Mr. Wills: I am happy to be teased by the hon. Gentleman as long as he wishes to continue, but he is slightly missing the point. He is trying to pin me down to a hierarchy of considerations. I refer him to the clear wording of subsection (3), where
''the Secretary of State must take account of these matters''.
It is left to the Secretary of State's discretion to weigh them up in the particular circumstances of each case. I will refrain from passing judgment on a particular case. We are trying to introduce clarity into delicate and sensitive cases that might be subject to protracted legal proceedings. If judicial review is relevant, the Secretary of State will have to take into account the considerations specified in the clause. It would be inappropriate to pin it down more firmly than that. It slightly misses the point and purpose of the clause.
Mr. Hawkins: I am grateful to the Minister for his response. I am glad that I asked whether this was new law. For once the answer was yes, which emphasises how seriously we need to look at competing claims. I understand entirely the points made by the hon. Member for Torridge and West Devon. There is a more general point to which the Minister may not want to respond today. I hope that he and those who advise him will bear this in mind.
In this new era of pre-legislative scrutiny it would be helpful if the explanatory notes were a little more clear. Opposition parties and outside organisations do not have armies of civil servants. When we are talking about complex legislation, it would assist us if the explanatory notes indicated when a clause was a restatement of the law and when, as here, it was a new provision they pointed that out and explained why.
I do not criticise the explanatory notes at all. I would not want the Minister to think that. It is helpful to have explanatory notes but my suggestion would be a useful addition to them. I do not expect the Minister to be able to give an undertaking to do that, but I put it on the record now, as this is an example where it would be terribly helpful to have that distinction made. This is one of the rare occasions when I have asked the question and not been told that this is what has always happened.
I understand that the Minister is trying to be as helpful as he can. He does not want to lay down a precise hierarchy, but I do not want to resile from the importance of the points made by the hon. Member for Torridge and West Devon. I agree with them. The Government may wish to look carefully at this. The matter might be explored again in another place. There may be experts on extradition who want to contribute to the debate. It has been a useful little debate. I am glad that I was able to tease some more detail out of the Minister.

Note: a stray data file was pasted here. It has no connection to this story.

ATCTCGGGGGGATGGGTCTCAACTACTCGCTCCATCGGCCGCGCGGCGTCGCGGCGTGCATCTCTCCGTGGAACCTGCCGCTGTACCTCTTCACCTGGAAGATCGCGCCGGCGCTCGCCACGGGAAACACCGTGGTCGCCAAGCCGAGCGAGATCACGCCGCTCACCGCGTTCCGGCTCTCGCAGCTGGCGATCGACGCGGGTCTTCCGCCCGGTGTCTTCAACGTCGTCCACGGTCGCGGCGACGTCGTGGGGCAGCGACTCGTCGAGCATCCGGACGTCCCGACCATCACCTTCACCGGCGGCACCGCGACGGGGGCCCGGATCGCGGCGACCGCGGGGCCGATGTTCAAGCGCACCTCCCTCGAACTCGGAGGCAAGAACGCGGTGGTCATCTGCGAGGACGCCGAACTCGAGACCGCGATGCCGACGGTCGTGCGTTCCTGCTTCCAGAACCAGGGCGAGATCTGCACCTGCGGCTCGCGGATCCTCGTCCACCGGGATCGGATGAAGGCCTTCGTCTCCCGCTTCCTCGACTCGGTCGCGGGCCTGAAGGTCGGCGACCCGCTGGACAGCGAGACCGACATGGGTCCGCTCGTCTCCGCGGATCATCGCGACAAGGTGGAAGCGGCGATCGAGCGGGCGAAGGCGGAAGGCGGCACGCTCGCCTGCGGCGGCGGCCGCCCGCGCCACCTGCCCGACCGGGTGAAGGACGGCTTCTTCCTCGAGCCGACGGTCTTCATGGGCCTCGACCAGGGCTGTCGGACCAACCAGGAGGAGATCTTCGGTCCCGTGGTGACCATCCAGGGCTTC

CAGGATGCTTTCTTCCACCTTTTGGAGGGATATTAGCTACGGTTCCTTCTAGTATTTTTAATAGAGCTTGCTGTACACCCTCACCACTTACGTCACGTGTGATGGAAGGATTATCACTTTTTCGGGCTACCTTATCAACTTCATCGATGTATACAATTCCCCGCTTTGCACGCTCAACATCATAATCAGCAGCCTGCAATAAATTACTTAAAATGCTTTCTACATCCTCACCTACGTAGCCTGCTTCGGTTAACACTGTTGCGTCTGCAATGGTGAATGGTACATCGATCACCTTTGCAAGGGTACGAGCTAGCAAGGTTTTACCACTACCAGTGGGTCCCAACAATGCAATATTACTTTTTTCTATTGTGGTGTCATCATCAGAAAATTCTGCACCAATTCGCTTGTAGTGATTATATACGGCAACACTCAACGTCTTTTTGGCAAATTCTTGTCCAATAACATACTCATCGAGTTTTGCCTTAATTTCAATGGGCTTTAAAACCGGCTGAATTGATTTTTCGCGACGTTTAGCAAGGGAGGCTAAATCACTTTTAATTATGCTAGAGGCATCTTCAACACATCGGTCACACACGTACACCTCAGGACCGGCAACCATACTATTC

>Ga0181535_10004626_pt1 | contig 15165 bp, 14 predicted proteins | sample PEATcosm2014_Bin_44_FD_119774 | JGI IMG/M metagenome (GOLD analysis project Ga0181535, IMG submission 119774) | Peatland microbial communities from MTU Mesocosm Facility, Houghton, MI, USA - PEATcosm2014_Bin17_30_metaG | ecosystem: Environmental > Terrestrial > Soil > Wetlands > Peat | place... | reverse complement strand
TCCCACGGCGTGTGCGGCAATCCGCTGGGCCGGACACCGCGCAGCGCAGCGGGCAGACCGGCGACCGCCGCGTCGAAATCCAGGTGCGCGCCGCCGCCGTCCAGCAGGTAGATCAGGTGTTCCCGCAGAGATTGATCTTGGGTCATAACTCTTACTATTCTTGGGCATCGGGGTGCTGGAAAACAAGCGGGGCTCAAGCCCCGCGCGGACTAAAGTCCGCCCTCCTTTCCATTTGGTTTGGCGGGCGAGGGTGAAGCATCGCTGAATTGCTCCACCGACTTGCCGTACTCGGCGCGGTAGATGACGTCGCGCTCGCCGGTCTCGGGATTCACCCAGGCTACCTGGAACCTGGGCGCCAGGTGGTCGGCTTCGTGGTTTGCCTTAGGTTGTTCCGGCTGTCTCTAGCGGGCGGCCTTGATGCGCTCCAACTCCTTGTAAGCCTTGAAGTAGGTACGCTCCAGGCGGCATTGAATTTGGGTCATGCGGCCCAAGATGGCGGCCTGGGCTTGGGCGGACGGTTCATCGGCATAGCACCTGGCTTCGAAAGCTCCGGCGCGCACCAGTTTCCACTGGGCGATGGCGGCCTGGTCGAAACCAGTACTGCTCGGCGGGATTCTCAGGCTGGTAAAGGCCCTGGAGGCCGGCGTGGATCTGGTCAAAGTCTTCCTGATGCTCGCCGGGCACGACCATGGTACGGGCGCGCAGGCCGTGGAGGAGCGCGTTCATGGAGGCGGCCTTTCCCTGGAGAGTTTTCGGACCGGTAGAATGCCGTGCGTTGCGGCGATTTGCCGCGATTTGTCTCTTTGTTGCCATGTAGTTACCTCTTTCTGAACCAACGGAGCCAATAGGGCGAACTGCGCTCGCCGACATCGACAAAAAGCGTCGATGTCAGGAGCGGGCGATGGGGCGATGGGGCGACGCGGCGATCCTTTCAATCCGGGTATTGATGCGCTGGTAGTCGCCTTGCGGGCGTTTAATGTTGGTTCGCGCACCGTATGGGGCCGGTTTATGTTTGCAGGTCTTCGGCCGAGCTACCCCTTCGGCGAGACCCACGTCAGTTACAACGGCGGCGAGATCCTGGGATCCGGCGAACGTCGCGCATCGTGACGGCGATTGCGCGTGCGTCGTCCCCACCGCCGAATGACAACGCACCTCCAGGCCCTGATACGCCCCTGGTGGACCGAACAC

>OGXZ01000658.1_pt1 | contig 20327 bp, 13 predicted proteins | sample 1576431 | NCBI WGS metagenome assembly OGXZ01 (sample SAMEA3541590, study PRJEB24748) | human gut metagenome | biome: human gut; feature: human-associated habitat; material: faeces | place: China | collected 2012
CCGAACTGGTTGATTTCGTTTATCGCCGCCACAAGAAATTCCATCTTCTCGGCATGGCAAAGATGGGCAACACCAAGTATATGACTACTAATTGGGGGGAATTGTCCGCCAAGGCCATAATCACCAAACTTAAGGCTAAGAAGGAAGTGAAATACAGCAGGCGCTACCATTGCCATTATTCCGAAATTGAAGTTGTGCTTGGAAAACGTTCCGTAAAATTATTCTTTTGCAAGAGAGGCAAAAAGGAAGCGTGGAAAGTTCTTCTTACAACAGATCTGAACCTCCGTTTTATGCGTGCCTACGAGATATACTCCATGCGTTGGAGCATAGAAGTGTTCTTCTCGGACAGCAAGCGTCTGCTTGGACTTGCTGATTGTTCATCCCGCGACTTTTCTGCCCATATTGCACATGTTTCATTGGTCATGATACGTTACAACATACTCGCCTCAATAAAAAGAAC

Mr. Burnett: I am not surprised to have received the reply that I got from the Minister. As the hon. Member for Surrey Heath said, it is likely that the
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matter will be probed rather more in another place. It is fair for judges and litigants to know exactly where they stand, the weight to be given to these different conditions and criteria and the reasons for them. I heard what the Minister said. We might revisit this at a later stage.
Question put and agreed to.
Clause 179 ordered to stand part of the Bill.
Clause 180 and 181 ordered to stand part of the Bill.
Grant of free legal aid: Northern Ireland
Mr. Hawkins: I beg to move amendment No.172, in
I am indebted once again to the Law Society of Scotland for alerting us to the issue here. I should like to put on the record my thanks not only to the Law Society of Scotland, but to other organisations for keeping an eye on what is happening in our proceedings. As recently as yesterday morning I received a further note from Mr. Michael Clancy, the very helpful director of the Law Society of Scotland, saying that it had received some reassurances from the Home Office. He has also received confirmation from the Scottish Executive that the Criminal Legal Aid (Fixed Payments) (Scotland) Amendment Regulations 2002 will be amended in the light of the passage of the Bill, if it is passed.
In other words, the Law Society of Scotland persuaded us to table an amendment, which was then selected for debate. As a result, there has been further scrutiny of the matter, and the Scottish Executive have now been able to reassure the Law Society of Scotland that the necessary change will be made to the regulations, and I hope that the Minister will confirm that on the record. That shows the advantage of tabling amendments and has been a good example of the system working properly. I wanted to pay tribute to the Law Society of Scotland on not only originally identifying the point, but keeping me up to date with the progress.
Mr. Burnett: It is important that our legislation is correct and that all parts of the United Kingdom take a part in its framing and completion. The hon. Member for Surrey Heath is right—we are all grateful to the Law Society of Scotland for its efforts.
I want to put one point on the record on legal aid, which is effectively straying to clauses 183 and 184, as well as 182, but I seek only—
The Chairman: Order. The hon. Gentleman should stick only to the terms of amendment No. 172, which refers to the Criminal Legal Aid (Fixed Payment) (Scotland) Amendment Regulations 2002.
Mr. Burnett: In that case, I shall leave some of my comments until later. However, will the Minister confirm that in Scotland full legal aid will be available for the necessary representation of individuals throughout proceedings in extradition
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cases, including not only legal representation, but interpretation?